Initiative aims to cut homebuilding costs by 40%
New homes could be built for 40% less – in line with build costs in continental Europe – if groups of housebuilders agreed to work to standardised dimensions including floor-to-ceiling heights and staircase sizes.
The plan is outlined as part of the Popular London Home Initiative, a report by consultancy Urban Initiatives written with support from six London boroughs, as well as contractors Bouygues and United House and residential developer First Base.
Housing associations Gallions, Notting Hill and Places for People were also involved in the report, which was presented to the Greater London Authority in September.
The shared “parameter book” would offer design choices within a set menu, helping to boost demand in the offsite manufacture [OSM] supply chain and leading to faster build times and a drop in prices.
The team hopes the semi-standardised design approach will be backed by Richard Blakeway, mayor Boris Johnson’s deputy for housing and property, and taken up by housebuilders in pilot developments across London next year.
Urban Initiatives chief executive Kelvin Campbell said: “It’s about how we can fast-track delivery, and get to a construction standard that enables us to move forward. At the moment housebuilders start from first principles, so they’re not building up efficiencies. We’re proposing the equivalent of the MP3 format – it became the standard the music industry followed, letting everyone work together.”
“You can achieve efficiencies through standardisation of elements, and structure. But you need the industry to be working together on developing a common platform. All the housebuilders have tried to develop their special way of doing [OSM and MMC] – the country is littered with prototype housing but no one ever adopts them.”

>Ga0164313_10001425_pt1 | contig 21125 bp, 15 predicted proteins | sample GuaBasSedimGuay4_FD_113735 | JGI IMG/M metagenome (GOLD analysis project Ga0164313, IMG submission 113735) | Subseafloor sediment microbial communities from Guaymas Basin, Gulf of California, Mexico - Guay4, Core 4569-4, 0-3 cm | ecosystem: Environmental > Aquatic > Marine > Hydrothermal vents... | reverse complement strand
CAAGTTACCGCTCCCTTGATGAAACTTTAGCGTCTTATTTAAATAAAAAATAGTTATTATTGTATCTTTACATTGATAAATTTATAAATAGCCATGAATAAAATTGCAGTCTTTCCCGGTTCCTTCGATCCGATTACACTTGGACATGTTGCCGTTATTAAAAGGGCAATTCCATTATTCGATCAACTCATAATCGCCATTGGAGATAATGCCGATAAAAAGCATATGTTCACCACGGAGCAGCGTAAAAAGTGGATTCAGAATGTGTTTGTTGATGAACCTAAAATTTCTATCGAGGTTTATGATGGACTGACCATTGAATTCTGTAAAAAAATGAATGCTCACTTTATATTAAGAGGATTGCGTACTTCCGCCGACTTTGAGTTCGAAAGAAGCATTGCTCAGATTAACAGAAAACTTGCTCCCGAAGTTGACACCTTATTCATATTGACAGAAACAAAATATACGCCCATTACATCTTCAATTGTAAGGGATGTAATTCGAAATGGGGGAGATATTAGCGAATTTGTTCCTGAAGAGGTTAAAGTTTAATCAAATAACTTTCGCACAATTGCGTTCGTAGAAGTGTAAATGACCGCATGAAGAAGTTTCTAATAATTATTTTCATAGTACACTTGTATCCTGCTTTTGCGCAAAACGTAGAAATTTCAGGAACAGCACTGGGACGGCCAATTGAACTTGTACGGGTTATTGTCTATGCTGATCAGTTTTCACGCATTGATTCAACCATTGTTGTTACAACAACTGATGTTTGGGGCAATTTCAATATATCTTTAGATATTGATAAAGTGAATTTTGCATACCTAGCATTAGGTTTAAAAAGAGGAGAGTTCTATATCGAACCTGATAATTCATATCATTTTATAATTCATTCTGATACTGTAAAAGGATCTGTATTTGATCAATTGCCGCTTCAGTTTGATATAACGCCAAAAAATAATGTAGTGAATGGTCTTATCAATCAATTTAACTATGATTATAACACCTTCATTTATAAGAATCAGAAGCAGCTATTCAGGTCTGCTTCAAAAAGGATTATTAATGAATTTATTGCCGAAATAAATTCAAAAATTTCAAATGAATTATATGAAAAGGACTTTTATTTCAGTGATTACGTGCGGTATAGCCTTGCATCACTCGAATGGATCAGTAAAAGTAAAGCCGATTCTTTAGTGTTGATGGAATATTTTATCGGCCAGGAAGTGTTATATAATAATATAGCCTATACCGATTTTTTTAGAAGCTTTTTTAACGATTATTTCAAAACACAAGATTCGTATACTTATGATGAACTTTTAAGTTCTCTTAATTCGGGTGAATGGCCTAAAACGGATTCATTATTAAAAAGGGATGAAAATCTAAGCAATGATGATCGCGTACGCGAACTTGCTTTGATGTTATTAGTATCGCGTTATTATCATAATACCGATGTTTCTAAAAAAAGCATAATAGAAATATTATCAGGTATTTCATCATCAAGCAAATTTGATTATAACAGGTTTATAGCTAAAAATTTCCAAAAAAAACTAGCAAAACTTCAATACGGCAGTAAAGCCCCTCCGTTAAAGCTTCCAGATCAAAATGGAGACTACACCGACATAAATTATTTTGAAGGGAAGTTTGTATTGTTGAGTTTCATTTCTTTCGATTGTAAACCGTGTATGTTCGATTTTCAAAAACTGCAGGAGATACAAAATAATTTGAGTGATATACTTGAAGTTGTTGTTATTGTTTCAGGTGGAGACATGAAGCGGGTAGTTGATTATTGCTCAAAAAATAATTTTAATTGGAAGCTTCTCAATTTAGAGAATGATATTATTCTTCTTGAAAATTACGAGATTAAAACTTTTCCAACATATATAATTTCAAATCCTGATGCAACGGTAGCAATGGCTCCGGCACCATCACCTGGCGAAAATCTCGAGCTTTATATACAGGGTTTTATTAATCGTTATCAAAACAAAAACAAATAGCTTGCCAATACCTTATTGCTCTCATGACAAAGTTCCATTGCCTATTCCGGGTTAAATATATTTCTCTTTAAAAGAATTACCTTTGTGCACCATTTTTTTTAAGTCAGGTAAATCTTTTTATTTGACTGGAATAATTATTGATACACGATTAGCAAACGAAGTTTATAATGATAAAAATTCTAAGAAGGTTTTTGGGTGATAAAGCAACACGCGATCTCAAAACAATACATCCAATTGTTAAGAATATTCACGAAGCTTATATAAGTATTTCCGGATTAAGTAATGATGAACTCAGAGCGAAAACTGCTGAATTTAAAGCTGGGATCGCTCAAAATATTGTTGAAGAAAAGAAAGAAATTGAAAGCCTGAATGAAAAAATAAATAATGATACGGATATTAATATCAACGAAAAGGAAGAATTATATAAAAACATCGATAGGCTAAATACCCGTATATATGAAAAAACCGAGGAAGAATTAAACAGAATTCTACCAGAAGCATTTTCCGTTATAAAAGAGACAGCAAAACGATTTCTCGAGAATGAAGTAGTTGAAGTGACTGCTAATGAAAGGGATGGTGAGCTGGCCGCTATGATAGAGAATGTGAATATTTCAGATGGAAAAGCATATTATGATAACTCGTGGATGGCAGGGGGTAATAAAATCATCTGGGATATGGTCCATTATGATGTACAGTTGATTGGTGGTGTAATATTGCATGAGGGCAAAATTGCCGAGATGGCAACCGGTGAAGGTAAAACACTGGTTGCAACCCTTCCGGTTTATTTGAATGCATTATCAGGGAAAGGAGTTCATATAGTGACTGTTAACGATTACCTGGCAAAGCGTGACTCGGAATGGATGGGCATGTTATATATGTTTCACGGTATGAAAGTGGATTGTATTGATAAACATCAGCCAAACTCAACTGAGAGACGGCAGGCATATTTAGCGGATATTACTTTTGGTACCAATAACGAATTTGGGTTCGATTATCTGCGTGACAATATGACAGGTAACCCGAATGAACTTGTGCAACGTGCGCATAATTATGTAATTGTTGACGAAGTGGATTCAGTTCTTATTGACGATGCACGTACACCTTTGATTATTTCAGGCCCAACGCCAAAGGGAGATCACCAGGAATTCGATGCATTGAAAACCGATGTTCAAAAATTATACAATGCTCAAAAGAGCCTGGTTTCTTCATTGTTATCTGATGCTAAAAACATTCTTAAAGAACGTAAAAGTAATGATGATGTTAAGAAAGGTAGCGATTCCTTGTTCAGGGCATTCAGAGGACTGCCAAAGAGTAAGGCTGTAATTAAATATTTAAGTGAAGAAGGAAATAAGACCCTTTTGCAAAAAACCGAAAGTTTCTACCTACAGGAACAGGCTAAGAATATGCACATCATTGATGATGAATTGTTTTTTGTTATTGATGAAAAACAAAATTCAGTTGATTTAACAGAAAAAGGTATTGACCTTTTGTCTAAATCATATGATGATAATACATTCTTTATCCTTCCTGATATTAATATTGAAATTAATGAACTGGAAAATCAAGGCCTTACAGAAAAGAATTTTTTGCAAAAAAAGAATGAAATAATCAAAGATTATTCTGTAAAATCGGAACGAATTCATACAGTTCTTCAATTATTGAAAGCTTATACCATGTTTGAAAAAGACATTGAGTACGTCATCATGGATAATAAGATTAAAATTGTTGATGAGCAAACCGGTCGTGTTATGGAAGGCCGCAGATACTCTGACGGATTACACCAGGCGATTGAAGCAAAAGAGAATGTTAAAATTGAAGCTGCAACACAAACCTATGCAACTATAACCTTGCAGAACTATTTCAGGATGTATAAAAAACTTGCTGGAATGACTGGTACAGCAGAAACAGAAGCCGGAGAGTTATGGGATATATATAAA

The report argues that other benefits would flow from the adoption of common “building blocks”, including faster design and construction time, and less time spent in the planning system. It would also make housebuilding more accessible for new entrants, and address the current reduced capacity of the sector.
Asked whether the degree of collaboration required would prove difficult for UK housebuilders, Campbell said that such a system already exists in the Netherlands, where 40% of new housing is built using standardised components and systems, but by different contractors.
Campbell hopes that the Greater London Authority will give its backing to trial projects in the 2013, which he says could involve a number of developers delivering 300-600 homes across the six boroughs involved in the study.